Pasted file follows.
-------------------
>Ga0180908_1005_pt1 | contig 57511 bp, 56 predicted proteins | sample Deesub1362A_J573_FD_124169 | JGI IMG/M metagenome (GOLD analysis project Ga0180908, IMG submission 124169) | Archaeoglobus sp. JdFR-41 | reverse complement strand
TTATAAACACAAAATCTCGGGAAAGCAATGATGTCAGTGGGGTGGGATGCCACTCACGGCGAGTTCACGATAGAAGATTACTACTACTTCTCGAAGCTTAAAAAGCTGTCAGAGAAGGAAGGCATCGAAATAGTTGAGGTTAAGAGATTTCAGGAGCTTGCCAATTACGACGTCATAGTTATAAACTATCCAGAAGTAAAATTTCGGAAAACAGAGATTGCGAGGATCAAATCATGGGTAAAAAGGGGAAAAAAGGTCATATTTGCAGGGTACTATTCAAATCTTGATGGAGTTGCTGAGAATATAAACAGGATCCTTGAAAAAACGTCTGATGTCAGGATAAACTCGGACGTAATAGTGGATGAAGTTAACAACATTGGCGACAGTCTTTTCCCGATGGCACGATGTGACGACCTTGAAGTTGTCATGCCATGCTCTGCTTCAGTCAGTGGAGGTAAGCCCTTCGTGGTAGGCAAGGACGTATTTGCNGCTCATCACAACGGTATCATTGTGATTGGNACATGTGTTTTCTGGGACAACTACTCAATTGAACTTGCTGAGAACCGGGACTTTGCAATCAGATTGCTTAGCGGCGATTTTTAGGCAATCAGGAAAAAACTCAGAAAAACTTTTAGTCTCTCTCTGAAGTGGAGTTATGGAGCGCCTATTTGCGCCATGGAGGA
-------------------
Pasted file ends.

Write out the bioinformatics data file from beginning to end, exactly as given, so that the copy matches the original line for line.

>Ga0180908_1005_pt1 | contig 57511 bp, 56 predicted proteins | sample Deesub1362A_J573_FD_124169 | JGI IMG/M metagenome (GOLD analysis project Ga0180908, IMG submission 124169) | Archaeoglobus sp. JdFR-41 | reverse complement strand
TTATAAACACAAAATCTCGGGAAAGCAATGATGTCAGTGGGGTGGGATGCCACTCACGGCGAGTTCACGATAGAAGATTACTACTACTTCTCGAAGCTTAAAAAGCTGTCAGAGAAGGAAGGCATCGAAATAGTTGAGGTTAAGAGATTTCAGGAGCTTGCCAATTACGACGTCATAGTTATAAACTATCCAGAAGTAAAATTTCGGAAAACAGAGATTGCGAGGATCAAATCATGGGTAAAAAGGGGAAAAAAGGTCATATTTGCAGGGTACTATTCAAATCTTGATGGAGTTGCTGAGAATATAAACAGGATCCTTGAAAAAACGTCTGATGTCAGGATAAACTCGGACGTAATAGTGGATGAAGTTAACAACATTGGCGACAGTCTTTTCCCGATGGCACGATGTGACGACCTTGAAGTTGTCATGCCATGCTCTGCTTCAGTCAGTGGAGGTAAGCCCTTCGTGGTAGGCAAGGACGTATTTGCNGCTCATCACAACGGTATCATTGTGATTGGNACATGTGTTTTCTGGGACAACTACTCAATTGAACTTGCTGAGAACCGGGACTTTGCAATCAGATTGCTTAGCGGCGATTTTTAGGCAATCAGGAAAAAACTCAGAAAAACTTTTAGTCTCTCTCTGAAGTGGAGTTATGGAGCGCCTATTTGCGCCATGGAGGA